Going into the backcountry “prepared” means having an idea of what to expect in your day, who you are riding with, what the worst the conditions might be, and communicating—with people who expect you back home, AS WELL AS with those who are traveling with your group.
We can’t emphasize avalanche preparedness enough, and we encourage you to surf around our website to find the many AVALANCHE RESOURCES you can link to from Backcountry United.
Riding prepared means one thing. What if the worst happens? What if your snowmobile breaks down? Consider that every minute on the throttle could equal a half hour to an hour, or more, of walking or hiking.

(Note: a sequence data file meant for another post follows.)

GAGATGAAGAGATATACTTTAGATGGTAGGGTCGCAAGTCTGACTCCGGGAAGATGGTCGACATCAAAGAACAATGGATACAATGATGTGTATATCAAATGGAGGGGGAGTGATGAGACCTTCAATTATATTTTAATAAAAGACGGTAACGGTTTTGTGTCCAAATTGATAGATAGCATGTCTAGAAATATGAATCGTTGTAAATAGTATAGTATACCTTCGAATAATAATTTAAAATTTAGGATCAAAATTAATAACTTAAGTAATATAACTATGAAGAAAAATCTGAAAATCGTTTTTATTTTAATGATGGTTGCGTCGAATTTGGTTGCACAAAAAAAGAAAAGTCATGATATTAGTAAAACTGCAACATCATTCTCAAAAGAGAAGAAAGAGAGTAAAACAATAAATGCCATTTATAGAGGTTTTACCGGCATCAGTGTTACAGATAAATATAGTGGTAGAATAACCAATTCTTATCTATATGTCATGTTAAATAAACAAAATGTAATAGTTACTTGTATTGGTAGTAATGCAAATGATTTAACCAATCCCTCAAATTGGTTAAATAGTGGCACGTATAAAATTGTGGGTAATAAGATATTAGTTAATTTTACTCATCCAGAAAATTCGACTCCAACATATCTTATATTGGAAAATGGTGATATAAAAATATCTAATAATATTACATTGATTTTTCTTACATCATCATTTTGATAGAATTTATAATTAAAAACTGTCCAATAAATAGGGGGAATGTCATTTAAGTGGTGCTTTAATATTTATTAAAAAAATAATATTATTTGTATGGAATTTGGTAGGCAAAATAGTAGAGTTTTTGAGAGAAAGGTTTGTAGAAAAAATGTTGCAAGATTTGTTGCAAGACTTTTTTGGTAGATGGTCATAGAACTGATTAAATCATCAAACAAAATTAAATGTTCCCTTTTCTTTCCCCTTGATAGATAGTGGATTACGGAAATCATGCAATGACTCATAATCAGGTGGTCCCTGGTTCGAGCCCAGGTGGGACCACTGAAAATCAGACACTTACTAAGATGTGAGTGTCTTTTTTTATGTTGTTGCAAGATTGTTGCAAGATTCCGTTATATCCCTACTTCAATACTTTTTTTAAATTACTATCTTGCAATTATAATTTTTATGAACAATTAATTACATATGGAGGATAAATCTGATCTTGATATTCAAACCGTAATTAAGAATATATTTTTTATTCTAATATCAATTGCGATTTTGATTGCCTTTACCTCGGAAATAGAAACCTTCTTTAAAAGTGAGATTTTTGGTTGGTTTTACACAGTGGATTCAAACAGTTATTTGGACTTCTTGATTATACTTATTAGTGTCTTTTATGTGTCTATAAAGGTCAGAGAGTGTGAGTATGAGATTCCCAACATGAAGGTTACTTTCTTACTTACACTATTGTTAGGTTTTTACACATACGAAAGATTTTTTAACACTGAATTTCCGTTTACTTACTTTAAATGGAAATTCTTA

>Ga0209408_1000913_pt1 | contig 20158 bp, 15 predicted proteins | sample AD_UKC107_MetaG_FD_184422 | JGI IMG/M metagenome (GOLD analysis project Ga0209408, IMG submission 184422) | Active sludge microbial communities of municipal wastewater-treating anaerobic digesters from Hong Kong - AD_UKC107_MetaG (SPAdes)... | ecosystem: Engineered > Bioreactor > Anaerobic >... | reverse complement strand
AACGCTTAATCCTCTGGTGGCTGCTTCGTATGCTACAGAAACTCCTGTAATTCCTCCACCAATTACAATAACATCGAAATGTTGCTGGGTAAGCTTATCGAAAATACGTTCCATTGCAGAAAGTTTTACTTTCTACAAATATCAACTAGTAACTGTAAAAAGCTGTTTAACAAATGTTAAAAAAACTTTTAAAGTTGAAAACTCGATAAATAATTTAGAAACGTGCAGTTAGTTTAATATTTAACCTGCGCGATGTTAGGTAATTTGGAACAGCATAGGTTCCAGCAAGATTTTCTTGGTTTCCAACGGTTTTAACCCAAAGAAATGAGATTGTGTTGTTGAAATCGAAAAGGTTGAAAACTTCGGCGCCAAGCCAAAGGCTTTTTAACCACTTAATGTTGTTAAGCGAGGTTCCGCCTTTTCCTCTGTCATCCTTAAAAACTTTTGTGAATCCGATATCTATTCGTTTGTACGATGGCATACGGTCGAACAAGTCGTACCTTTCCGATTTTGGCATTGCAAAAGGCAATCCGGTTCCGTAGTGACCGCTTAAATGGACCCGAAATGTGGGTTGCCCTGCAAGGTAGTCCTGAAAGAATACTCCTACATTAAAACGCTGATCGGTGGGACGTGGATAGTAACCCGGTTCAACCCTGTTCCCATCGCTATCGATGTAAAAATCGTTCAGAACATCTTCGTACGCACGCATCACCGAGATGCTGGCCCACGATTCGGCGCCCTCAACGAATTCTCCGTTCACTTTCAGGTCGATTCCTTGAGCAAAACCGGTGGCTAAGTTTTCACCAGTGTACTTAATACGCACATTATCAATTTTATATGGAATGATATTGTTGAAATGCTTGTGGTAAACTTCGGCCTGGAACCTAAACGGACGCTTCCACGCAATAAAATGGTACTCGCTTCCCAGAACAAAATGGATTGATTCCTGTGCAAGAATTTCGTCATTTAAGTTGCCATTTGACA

Getting the snowmobile unstuck by yourself.
If you read the last section for RIDING PREPARED, you’ll notice how important it is to ride with a friend.
And what is the most frequent reason why?
Because it’s waaay easier to get your snowmobile unstuck in deep snow!
Your buddy should be close by, and always right there with you in the backcountry.
Navigating avalanche terrain.
First you need to understand the dynamics of the snow conditions.
Trends and patterns in temperatures and humidity, wind speeds and direction, accumulated snow, and terrain dynamics all interact and create a set of variables that are always alive and in play whenever you are in the mountains in the winter months.